Dealing with the Winter Moth


Rose lovers be on the lookout! The winter moth caterpillar loves rose foliage, so watch for early signs of damage.

The winter moth caterpillar was brought to North America sometime after 1950 but wasn’t a major problem until recently. In the past few years areas of eastern Massachusetts have experienced a great deal of damage from this pest, and it has been found in Rhode Island, parts of Connecticut and Long Island.

From late November through early January the male winter moths fly on warmer evenings, looking for the females who wait at the base of trees. The females lay their eggs in the trees and the larvae hatch when the temperatures average around 55 degrees.

Winter moth caterpillars eat the foliage of many deciduous plants but cherries, apples, blueberries, maples, oaks, ash, blueberries and roses are especially vulnerable to damage.

What to do? Products containing Bt or Spinosad are effective on the winter moth caterpillar. Bt is best used early in the season and on any plant that is flowering because Spinosad can harm foraging bees. Before and after flowering, however, Spinosad is a very effective treatment. There are several products that contain Spinosad as the active ingredient – ask at your local garden center. Be sure to spray Bt or Spinosad at bud break and repeat as the foliage grows. Continue spraying until mid-June.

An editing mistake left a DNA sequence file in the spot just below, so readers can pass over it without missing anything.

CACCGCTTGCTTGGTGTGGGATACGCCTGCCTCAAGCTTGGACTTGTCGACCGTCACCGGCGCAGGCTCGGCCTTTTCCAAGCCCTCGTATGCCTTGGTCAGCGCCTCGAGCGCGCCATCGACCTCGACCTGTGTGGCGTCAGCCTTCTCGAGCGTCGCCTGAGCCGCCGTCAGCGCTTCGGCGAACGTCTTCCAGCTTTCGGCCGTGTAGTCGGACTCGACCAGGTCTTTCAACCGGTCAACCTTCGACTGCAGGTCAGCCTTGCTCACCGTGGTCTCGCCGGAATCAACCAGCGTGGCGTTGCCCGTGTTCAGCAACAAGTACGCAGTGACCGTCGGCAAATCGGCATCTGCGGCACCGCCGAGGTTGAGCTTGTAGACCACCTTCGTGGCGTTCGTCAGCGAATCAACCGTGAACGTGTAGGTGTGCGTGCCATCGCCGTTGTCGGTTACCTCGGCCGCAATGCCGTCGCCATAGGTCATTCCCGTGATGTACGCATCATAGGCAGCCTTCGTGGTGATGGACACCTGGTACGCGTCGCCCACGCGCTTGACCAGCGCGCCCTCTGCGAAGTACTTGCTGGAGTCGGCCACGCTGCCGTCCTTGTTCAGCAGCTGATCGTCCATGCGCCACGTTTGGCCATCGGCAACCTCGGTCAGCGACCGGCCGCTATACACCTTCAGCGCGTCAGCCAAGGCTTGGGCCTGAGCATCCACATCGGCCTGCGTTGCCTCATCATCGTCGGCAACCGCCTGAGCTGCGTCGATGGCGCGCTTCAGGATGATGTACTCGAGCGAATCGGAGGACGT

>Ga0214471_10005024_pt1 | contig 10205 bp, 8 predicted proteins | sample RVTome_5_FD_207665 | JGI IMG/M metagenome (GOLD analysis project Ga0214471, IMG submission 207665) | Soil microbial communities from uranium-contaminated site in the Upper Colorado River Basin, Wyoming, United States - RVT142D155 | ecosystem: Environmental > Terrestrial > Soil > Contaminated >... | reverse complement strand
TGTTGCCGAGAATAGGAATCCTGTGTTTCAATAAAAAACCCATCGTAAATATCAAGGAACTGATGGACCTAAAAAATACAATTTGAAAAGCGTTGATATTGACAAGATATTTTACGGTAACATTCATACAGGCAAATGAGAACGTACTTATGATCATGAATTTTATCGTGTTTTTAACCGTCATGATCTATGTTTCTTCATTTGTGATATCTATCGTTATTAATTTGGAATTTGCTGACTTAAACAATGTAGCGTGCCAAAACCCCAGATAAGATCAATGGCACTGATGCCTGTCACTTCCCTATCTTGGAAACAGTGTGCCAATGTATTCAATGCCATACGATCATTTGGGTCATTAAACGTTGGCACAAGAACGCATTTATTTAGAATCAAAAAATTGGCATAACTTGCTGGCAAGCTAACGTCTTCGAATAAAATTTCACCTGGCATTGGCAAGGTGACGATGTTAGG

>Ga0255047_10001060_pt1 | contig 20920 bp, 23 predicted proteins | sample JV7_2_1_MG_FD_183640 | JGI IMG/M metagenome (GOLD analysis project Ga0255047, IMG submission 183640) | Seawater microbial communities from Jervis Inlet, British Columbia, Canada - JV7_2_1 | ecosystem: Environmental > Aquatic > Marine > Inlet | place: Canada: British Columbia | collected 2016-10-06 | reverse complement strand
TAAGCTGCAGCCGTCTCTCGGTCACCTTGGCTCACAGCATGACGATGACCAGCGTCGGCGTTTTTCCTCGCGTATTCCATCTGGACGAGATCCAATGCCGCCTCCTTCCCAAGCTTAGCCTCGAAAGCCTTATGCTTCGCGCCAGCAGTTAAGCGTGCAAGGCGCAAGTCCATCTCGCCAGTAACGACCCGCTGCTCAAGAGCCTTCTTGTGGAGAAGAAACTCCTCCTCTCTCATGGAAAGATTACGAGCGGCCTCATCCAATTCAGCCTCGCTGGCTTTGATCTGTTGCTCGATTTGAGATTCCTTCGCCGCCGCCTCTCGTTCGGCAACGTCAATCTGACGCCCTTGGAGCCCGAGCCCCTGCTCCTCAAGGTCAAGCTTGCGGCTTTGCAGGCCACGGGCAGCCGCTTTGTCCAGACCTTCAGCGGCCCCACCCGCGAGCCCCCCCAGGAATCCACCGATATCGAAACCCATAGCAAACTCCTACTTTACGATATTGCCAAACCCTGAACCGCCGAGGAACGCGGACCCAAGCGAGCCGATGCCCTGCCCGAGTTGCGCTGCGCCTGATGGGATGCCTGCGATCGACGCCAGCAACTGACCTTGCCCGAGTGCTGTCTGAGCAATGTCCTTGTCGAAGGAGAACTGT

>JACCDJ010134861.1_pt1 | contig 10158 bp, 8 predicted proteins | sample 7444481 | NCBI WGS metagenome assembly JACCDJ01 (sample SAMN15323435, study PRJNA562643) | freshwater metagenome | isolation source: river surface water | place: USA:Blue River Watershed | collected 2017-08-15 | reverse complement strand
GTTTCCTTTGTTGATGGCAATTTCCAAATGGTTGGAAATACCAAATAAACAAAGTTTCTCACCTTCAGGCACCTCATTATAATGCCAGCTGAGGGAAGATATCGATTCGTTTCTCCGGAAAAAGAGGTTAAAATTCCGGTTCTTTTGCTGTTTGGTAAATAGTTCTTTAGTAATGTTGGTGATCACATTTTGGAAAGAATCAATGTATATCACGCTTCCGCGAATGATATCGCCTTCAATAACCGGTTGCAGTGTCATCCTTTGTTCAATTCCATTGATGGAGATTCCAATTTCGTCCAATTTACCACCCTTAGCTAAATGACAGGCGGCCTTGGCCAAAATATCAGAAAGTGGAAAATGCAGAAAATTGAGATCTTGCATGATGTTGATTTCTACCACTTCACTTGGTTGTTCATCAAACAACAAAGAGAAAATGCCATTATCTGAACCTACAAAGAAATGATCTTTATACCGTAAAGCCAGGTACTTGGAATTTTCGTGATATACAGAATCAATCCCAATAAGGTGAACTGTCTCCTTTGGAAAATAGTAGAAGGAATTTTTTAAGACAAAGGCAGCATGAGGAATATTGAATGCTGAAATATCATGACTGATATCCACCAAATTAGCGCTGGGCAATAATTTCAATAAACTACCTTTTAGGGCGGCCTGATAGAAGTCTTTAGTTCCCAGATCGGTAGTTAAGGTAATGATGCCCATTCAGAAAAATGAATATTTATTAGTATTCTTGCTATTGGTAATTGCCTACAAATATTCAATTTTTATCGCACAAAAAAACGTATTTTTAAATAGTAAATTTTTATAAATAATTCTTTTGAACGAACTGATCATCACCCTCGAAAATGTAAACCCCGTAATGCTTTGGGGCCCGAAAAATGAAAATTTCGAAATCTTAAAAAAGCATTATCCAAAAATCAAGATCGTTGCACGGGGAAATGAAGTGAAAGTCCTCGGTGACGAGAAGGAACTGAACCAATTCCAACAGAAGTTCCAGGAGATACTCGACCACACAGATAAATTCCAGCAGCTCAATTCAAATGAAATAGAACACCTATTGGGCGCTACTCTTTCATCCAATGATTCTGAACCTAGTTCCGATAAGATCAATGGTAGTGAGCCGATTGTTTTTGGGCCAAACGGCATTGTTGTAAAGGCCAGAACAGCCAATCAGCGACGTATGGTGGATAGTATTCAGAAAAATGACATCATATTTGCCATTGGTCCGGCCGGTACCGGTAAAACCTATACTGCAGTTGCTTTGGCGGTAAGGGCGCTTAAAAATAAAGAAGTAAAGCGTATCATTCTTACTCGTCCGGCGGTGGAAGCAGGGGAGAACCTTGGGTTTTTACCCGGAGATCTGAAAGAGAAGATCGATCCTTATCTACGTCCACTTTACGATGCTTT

Trees defoliated by the winter moth caterpillar will usually have enough reserves to produce a new set of leaves the first year they are attacked, but defoliation year after year can kill these plants. The additional stress of drought will further weaken shrubs and trees that were stripped early in the summer. If spraying with Bt or Spinosad is impossible you can help strengthen plants by watering them deeply every ten days to two weeks during periods of drought.

The Massachusetts Cooperative Extension has an excellent handout about winter moths available at:

Don`t copy text!

Pin It on Pinterest

Share This